Friday and We Are On Shaky Ground

FTLComm - Tisdale - December 8, 2000

This is how my world looked at eight this morning, the sky almost completely covered and the temperature at -20 C, not a bad situation. Tisdale is a busy place this morning and that is true of it almost every morning but today it seemed like there was more traffic a sense of urgency and deliberate intent.

The municipality is moving gravel to the storage site just behind Petro Canada's bulk station as trucks stream in there one after another depositing gravel. Schapansky is getting ready for an auction sale this weekend and the heavy
trucks just keep up a steady
pace with loggers and grain
"B" trains drumming along one after another.

Out at John Bob they have decorated up a swather with a fancy blower attachment in a very nice display and Northern Steel keeps up the pace of innovation with a newly designed oil-field tank with what looks like some unusual features.

But while all seems well in Tisdale the rest of the world seems a bit confused. The stock market continues to be a shambles as the American Presidential election continues to flounder. There will be court decisions in Florida today and the will be met with additional challenges and appeals even if a decision is reached by December 12 the whole mess will be difficult as there will be no clear winner or loser and the American level of certainty in its government and the world's reliance upon it will continue to be uneasy. Meanwhile our Canadian Dollar seems destine to continue its decline.

It would seem that Free Trade is not just devaluing our standard of living but the dollar continues to devalue despite wholesome productivity and economic stability from sea to sea. The evidence is on this page as you can see our economy and our people are doing their part in being financially responsible and busy yet unseen forces strangle our financial world.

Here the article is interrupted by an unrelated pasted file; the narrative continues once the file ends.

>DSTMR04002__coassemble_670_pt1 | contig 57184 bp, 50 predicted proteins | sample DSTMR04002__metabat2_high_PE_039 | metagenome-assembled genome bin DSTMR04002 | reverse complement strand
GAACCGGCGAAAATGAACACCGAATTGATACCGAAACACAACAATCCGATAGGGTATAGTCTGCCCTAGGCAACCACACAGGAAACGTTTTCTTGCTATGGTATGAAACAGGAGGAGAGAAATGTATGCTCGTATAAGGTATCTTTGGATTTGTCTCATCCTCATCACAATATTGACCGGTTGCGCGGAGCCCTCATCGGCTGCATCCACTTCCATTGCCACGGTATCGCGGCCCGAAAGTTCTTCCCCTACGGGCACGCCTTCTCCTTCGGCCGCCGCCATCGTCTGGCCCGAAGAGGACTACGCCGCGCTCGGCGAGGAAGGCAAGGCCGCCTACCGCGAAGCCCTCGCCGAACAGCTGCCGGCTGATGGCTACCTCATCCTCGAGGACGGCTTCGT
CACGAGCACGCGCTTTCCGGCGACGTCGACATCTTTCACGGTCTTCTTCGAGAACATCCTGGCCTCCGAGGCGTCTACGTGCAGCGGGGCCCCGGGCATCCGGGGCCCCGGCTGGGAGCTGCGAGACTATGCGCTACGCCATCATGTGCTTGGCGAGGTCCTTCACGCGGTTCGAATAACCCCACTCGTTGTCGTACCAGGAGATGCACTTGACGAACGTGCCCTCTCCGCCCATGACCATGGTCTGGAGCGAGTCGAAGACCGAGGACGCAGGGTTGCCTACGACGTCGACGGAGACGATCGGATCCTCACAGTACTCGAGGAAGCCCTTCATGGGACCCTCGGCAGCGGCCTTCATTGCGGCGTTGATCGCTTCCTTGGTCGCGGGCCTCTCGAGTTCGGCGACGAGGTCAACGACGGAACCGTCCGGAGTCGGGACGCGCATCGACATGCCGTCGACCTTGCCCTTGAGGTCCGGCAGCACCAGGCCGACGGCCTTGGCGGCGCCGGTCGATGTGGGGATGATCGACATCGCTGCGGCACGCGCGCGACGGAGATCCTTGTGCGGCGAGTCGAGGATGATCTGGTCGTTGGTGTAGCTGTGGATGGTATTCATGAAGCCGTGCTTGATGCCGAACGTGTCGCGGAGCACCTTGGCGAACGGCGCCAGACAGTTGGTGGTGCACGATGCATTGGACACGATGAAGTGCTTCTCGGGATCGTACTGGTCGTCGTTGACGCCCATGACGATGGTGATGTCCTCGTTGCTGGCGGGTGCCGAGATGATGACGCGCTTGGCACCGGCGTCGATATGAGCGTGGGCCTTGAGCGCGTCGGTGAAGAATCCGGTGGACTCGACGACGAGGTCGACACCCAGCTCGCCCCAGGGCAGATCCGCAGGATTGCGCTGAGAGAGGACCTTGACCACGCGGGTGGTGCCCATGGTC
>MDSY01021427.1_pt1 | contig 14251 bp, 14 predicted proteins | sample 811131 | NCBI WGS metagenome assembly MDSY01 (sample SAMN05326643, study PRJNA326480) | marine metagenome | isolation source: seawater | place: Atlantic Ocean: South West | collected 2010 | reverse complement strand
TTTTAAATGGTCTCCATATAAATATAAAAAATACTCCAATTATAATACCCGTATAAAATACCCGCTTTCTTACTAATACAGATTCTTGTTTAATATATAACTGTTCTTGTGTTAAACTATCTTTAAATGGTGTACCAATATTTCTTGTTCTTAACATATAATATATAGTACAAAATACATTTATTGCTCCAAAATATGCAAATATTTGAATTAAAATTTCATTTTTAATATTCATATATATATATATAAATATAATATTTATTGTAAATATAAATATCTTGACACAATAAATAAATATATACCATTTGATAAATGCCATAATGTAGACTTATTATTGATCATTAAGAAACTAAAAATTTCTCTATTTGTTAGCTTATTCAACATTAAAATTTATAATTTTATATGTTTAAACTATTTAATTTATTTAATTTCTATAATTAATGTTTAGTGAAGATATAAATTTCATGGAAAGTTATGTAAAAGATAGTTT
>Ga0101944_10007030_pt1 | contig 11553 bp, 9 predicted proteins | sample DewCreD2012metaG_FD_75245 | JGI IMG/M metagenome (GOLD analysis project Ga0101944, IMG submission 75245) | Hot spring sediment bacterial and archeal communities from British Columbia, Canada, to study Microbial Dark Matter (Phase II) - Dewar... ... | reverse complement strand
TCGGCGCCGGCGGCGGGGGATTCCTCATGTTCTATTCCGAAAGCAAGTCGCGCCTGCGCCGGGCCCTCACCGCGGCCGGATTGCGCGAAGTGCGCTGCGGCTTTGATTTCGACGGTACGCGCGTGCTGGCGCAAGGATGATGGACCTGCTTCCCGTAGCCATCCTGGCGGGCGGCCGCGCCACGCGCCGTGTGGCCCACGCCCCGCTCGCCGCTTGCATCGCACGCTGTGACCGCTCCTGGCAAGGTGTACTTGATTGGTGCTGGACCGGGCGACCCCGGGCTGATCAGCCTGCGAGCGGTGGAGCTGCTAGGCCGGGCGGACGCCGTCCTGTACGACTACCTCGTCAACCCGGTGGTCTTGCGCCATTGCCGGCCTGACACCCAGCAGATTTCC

Have you been paying attention to the world situation lately. The news media hasn't and why the American news gathering system focuses on its navel things are happening. On Wednesday a Russian court sentenced an American to twenty years in a prison camp for spying, the US promptly has cut of all aid to Russia. Thursday Russian military forces began a series of serious military exercises in the Arctic forcing Canadian fighter squadrons to take up positions in the arctic. Today the Russian Duma passed a measure returned the Soviet national anthem with new lyrics to replace the forgettable Russian one that no one accepts. (If you don't remember the hockey version of the anthem just think of "The Hunt for Red October" as the sailors burst into song) A nations symbols are a nation and the Russians look to have taken a sharp turn in where they want to go and it is not toward continued devolution of their economy and acceptance of crime as a way of life.

And, while you are contemplating that little story consider this, in our most recent history three heads of major countries began their carriers as head of their country's military intelligence agency and all three changed the course of history. President Gorbachev (head of the KGB) of the Soviet Union moved his nation from the "cold war" to perestroika, George Bush (head of the CIA) united the Western nations in a conflict with an Arab state and Vladimir Puton (head of the current version of the KGB) looks like he is about to transform Russia into a viable country once more.